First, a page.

The word “respect” surfaced a dozen times in his remarks. This applied to the fans: “I respect and understand their opinions, and understand that they have strong feelings and strong emotions regarding this choice.” This applied to former PGA Tour colleagues: “I have the utmost respect for PGA Tour players. … I think I respect if they don’t agree, but for now it’s the right decision. That applied to former colleague Rory McIlroy, who won the Canadian Open on Sunday: “I certainly respect him. I respect his ideas. I respect all players who choose to stay on the PGA Tour.

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A 51-year-old veteran of three decades of answering questions criticized the questions, particularly when callers asked plural questions. At one point: “I don’t like it when you keep asking multiple questions.” Asked what he could have done to “grow the game”, in his own words, at the LIV Golf launch event outside London, he replied: “Every day is not about what I did to develop the game.” (He then mentioned that children were attending the event.) Amid a question about the involvement of Saudi citizens in the September 11, 2001, terrorist attacks and a public letter from a widow of the attacks condemning golfers who defected, Mickelson said, “I read all that. Is there a question in there? »

He replied, “I would say to the [Terry] Strada family, I would say to anyone who lost loved ones, lost friends on 9/11, that I have a deep, deep empathy for them. I can’t stress that enough. I have the deepest sympathy and empathy for them. Terry Strada released another statement on Monday afternoon, saying “Phil knows exactly what he’s doing, and he and his fellow LIV golfers should be ashamed.”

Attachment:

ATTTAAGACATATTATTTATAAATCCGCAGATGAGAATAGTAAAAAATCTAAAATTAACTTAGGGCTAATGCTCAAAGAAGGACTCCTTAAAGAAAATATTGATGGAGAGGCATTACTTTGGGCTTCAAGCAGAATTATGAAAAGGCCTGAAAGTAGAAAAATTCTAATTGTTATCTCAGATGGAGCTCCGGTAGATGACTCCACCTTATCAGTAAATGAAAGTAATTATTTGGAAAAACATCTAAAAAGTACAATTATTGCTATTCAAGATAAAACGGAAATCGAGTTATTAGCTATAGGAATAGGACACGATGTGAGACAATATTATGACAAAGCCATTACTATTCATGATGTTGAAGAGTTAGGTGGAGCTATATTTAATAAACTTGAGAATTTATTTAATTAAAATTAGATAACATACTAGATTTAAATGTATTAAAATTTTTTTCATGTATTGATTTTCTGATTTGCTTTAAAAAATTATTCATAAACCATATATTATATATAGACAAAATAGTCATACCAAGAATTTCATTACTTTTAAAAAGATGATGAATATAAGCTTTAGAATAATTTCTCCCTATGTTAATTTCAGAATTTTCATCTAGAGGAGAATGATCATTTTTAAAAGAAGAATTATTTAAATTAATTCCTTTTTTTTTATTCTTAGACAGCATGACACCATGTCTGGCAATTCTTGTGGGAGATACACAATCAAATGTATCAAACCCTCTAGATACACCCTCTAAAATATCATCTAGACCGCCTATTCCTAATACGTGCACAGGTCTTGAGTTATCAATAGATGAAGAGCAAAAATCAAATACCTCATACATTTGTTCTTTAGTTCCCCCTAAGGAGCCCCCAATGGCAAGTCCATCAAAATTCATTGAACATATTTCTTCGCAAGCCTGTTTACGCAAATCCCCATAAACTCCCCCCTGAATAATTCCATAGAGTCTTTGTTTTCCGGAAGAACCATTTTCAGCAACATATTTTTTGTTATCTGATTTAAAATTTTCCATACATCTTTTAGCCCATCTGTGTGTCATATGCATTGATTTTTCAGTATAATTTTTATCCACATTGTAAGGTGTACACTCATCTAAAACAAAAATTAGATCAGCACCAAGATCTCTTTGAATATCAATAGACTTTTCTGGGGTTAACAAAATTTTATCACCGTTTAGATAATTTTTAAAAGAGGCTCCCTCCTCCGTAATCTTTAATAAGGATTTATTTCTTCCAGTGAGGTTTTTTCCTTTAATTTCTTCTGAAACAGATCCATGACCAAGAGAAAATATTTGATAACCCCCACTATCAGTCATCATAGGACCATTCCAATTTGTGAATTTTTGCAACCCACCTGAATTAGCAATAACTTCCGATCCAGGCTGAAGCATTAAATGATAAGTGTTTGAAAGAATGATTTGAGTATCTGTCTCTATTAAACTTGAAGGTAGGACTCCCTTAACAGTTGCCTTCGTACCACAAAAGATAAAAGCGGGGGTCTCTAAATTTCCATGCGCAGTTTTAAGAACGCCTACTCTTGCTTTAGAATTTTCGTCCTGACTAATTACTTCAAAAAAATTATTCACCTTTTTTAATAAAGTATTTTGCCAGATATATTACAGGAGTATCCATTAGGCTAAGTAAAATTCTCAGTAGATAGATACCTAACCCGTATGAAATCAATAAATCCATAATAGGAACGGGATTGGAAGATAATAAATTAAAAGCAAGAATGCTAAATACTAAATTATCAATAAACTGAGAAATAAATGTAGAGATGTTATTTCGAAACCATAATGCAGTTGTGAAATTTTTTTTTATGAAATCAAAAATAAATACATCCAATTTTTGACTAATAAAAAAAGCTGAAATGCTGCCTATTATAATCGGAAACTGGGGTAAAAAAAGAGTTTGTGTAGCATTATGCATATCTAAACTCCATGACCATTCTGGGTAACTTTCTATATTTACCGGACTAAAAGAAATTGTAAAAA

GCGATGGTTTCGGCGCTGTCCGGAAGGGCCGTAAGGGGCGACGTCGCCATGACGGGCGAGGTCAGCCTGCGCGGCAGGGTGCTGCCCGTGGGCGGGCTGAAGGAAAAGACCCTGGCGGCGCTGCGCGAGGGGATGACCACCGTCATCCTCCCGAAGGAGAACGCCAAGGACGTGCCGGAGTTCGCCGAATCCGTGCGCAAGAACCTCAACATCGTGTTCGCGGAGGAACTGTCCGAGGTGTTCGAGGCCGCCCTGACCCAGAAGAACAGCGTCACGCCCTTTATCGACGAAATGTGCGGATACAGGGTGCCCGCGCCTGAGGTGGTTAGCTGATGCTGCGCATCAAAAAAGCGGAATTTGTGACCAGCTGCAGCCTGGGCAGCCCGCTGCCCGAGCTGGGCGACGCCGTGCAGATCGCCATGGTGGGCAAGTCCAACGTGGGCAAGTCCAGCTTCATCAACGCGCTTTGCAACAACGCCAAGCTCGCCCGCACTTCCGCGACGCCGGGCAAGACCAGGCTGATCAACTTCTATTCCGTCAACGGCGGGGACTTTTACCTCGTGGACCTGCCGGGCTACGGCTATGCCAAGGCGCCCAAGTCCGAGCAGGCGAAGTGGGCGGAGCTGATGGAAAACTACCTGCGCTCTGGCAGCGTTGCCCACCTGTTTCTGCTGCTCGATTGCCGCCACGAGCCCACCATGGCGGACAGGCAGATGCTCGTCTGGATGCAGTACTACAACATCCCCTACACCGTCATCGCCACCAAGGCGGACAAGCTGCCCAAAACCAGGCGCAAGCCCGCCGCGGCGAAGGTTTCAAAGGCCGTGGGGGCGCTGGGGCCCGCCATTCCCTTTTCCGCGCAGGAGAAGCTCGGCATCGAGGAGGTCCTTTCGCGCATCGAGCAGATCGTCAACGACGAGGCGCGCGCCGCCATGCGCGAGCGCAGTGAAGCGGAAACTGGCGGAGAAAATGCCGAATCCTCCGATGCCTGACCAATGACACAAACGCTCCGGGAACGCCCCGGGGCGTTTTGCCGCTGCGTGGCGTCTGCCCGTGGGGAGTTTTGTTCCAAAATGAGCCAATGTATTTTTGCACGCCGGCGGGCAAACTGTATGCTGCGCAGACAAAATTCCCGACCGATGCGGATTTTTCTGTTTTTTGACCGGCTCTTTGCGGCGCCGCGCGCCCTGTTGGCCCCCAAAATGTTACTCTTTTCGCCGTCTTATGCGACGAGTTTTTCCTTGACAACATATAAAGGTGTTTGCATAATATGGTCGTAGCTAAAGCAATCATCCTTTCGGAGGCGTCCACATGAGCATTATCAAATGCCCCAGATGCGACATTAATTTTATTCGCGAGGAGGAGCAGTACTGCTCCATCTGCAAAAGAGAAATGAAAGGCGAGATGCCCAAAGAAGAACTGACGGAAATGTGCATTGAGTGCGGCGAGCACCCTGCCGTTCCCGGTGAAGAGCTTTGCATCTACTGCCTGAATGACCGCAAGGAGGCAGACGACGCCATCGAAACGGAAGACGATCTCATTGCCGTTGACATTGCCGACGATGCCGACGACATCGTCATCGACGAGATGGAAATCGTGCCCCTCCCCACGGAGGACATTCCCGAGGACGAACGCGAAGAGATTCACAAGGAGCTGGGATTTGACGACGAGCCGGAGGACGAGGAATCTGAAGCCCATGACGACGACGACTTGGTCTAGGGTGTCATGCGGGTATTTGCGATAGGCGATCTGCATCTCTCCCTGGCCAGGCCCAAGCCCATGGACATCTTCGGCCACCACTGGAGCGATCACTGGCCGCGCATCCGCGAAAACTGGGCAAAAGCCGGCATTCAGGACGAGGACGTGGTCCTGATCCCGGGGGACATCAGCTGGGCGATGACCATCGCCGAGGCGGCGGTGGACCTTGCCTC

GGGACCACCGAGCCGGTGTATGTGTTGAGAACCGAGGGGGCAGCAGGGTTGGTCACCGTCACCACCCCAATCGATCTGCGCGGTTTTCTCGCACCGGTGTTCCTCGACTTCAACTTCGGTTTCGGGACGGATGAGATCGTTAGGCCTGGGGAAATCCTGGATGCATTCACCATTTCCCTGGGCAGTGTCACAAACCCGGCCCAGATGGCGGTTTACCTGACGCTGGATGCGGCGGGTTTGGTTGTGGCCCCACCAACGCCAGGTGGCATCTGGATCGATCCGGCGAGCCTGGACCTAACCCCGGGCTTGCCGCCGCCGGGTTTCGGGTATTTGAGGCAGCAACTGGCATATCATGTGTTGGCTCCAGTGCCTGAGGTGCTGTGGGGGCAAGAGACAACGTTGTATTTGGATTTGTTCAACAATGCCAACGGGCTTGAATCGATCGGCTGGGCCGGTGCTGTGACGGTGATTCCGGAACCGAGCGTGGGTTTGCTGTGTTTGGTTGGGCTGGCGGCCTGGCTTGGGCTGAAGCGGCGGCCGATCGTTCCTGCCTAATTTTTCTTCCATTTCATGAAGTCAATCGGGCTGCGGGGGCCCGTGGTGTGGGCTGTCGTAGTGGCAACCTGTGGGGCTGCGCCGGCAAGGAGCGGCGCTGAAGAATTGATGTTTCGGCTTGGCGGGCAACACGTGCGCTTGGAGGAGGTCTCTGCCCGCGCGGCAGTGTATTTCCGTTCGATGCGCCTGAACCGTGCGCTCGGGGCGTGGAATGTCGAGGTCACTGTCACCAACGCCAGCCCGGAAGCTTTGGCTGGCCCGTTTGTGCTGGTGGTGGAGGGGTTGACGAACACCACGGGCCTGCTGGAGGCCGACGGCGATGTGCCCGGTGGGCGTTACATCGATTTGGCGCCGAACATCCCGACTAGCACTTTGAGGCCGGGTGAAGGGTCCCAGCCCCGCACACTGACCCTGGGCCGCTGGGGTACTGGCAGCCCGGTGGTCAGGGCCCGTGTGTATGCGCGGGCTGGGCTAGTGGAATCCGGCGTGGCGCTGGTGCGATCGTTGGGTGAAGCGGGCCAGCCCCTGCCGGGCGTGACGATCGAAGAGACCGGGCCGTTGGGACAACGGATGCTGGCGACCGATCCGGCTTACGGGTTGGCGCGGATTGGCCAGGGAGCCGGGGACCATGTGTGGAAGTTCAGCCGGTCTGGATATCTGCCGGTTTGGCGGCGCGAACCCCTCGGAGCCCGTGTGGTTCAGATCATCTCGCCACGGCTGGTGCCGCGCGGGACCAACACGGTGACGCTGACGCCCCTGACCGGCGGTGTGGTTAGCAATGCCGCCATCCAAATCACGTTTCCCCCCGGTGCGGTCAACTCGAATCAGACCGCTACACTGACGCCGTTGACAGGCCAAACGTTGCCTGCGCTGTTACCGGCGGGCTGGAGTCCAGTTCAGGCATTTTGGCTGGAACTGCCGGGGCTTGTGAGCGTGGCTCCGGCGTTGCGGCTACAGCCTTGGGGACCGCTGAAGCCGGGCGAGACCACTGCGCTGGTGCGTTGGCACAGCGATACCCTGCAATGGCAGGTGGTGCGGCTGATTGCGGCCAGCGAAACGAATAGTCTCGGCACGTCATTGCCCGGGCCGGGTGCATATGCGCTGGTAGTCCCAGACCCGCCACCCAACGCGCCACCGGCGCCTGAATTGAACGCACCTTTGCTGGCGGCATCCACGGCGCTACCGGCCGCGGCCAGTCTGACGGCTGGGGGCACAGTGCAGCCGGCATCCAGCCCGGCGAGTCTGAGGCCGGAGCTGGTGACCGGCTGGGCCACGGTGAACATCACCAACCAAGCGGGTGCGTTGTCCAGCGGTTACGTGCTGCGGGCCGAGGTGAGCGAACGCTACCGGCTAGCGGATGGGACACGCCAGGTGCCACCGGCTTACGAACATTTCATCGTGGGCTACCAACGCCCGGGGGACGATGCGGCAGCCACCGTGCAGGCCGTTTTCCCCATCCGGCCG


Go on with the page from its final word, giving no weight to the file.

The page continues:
Mickelson spoke like a different character ahead of his 116th major championship than he had at one of the first 115, to “this incredible championship that eluded me” – he paused – “for my entire career” . He spoke about his four-month stint as a recluse after his comments about Saudi backers of LIV Golf and his subsequent apology, and he said, “I also continued to work on some areas that I miss in my life. I mean, the most obvious is the game. I’ve been working on this for years, and I’m very happy with where I’m at, but I’ll have to keep working on this for the rest of my life. And he spoke at the only major championship to elude him despite a chart history of contention, at a course he played on in 1999 on the USA Ryder Cup team which won a dramatic victory.

“I think the crowds in Boston are some of the best in the sport,” he said, “and I think they’ve given me a lot of support, and I’m very grateful for that over the years. I think their enthusiasm and energy is what creates such a good atmosphere, so whether it’s positive or negative towards me directly, I think it’s going to create an incredible atmosphere to organize this championship.

In the end, he went behind the tent in the hot sun with a policeman nearby, stopped for a drink, accepted the wish of a woman behind the tent, and boarded the second of two carts. , turning to a crowd. behind him and saying, “Hey, guys, have a great week.”